To Elisha Bliss, Jr., in Hartford:
Dr. SIR,--The Alta people, after some hesitation, have given me permission to use my printed letters, and have ceased to think of publishing them themselves in book form. I am steadily at work, and shall start East with the completed Manuscript, about the middle of June.
I lectured here, on the trip, the other night-over sixteen hundred dollars in gold in the house--every seat taken and paid for before night. Yrs truly, MARK TWAIN.
But he did not sail in June. His friends persuaded him to cover his lecture circuit of two years before, telling the story of his travels. This he did with considerable profit, being everywhere received with great honors. He ended this tour with a second lecture in San Francisco, announced in a droll and characteristic fashion which delighted his Pacific admirers, and insured him a crowded house.--[See Mark Twain: A Biography, chap xlvi, and Appendix H.]
His agreement had been to deliver his MS. about August 1st. Returning by the Chauncey, July 28th, he was two days later in Hartford, and had placid the copy for the new book in Bliss's hands. It was by no means a compilation of his newspaper letters. His literary vision was steadily broadening. All of the letters had been radically edited, some had been rewritten, some entirely eliminated. He probably thought very well of the book, an opinion shared by Bliss, but it is unlikely that either of them realized that it was to become a permanent classic, and the best selling book of travel for at least fifty years.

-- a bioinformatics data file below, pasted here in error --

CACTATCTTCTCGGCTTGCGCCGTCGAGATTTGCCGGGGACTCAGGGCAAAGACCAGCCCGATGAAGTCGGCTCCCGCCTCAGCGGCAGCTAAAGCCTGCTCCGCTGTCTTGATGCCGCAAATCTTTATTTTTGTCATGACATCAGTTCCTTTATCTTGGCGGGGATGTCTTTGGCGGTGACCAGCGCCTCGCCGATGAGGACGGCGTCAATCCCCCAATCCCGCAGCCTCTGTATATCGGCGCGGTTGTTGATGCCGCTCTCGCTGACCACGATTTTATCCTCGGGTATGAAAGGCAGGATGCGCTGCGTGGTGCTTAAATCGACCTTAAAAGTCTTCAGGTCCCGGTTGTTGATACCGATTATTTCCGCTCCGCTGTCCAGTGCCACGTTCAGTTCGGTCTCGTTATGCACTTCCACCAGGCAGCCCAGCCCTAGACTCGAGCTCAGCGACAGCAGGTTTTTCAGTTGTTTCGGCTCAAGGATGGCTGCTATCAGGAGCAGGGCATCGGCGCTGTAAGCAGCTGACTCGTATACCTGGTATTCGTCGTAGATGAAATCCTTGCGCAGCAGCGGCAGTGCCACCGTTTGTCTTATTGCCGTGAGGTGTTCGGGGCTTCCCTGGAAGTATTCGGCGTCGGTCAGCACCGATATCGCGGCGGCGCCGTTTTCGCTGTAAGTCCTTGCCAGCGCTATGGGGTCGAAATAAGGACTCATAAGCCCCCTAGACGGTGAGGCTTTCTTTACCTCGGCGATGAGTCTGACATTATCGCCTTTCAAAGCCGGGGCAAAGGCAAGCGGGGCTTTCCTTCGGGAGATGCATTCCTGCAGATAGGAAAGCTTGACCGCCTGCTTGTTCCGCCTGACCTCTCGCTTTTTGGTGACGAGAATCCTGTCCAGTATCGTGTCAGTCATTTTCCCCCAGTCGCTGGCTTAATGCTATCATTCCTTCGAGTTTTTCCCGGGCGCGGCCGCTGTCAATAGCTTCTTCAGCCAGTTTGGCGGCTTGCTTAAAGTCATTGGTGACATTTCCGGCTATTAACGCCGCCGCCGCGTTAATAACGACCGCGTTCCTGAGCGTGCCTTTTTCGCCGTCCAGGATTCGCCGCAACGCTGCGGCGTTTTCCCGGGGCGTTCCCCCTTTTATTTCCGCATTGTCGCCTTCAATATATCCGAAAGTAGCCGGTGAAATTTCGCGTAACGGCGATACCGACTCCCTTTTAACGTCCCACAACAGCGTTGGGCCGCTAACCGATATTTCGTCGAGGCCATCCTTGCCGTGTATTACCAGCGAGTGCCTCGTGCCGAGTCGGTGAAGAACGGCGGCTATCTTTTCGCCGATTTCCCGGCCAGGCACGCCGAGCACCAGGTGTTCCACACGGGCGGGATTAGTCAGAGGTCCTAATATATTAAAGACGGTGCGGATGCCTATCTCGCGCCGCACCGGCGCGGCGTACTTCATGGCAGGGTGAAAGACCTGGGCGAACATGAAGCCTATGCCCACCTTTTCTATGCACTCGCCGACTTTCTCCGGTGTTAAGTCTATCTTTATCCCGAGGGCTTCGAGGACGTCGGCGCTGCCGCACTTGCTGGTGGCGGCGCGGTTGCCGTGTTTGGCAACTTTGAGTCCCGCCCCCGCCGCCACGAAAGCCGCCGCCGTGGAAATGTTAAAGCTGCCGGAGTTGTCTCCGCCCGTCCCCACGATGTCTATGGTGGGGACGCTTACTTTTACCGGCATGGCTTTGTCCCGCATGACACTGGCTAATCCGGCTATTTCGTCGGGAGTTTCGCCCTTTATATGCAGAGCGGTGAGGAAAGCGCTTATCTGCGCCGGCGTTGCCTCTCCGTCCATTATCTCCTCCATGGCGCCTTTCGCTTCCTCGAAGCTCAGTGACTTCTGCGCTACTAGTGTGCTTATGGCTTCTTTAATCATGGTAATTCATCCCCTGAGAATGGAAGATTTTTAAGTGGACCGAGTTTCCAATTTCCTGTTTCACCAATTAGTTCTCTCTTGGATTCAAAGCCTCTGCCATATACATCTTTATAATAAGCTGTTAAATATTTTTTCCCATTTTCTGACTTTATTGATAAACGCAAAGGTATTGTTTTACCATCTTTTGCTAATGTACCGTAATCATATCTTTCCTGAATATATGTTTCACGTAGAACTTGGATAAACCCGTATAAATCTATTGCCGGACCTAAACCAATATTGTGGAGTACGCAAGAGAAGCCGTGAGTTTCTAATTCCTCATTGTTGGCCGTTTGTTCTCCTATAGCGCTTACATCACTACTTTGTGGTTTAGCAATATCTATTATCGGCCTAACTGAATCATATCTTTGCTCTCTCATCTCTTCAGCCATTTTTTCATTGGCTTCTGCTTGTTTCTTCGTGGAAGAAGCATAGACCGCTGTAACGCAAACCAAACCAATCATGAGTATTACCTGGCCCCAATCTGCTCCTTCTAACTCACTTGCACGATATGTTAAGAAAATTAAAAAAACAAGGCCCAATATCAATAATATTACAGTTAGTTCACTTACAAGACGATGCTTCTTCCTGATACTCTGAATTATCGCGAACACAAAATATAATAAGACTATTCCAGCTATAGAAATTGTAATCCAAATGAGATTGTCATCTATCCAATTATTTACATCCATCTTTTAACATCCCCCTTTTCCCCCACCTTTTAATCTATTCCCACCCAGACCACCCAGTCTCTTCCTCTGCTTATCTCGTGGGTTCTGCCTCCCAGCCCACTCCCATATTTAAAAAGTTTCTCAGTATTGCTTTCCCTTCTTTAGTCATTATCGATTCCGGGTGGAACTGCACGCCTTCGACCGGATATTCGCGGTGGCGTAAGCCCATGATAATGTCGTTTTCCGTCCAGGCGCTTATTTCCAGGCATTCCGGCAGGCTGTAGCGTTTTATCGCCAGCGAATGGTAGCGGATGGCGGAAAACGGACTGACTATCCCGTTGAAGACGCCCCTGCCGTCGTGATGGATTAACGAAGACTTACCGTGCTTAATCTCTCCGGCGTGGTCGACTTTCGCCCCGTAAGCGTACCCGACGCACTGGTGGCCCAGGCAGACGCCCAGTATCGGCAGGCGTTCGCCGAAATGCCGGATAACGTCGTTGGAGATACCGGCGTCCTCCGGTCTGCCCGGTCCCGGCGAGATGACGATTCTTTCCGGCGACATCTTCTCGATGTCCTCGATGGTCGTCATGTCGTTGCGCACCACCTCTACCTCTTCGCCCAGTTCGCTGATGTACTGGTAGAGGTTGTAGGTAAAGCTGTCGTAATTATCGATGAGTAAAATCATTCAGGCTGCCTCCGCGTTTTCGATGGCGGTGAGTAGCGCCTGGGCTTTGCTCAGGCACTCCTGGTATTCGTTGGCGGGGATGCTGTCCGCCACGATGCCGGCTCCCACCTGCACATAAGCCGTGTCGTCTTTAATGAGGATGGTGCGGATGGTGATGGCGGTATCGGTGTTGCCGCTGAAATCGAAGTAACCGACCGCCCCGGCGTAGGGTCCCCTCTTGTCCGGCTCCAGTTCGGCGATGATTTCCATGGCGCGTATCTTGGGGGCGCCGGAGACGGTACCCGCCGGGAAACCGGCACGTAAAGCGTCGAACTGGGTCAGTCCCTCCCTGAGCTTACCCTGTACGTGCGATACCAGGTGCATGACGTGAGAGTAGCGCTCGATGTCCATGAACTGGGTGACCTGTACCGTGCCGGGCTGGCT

LETTERS 1868-70. COURTSHIP, AND "THE INNOCENTS ABROAD"
The story of Mark Twain's courtship has been fully told in the completer story of his life; it need only be briefly sketched here as a setting for the letters of this period. In his letter of January 8th we note that he expects to go to Elmira for a few days as soon as he has time.
But he did not have time, or perhaps did not receive a pressing invitation until he had returned with his MS. from California. Then, through young Charles Langdon, his Quaker City shipmate, he was invited to Elmira. The invitation was given for a week, but through a subterfuge--unpremeditated, and certainly fair enough in a matter of love-he was enabled to considerably prolong his visit. By the end of his stay he had become really "like one of the family," though certainly not yet accepted as such. The fragmentary letter that follows reflects something of his pleasant situation. The Mrs. Fairbanks mentioned in this letter had been something more than a "shipmother" to Mark Twain. She was a woman of fine literary taste, and Quaker City correspondent for her husband's paper, the Cleveland Herald. She had given Mark Twain sound advice as to his letters, which he had usually read to her, and had in no small degree modified his early natural tendency to exaggeration and outlandish humor. He owed her much, and never failed to pay her tribute.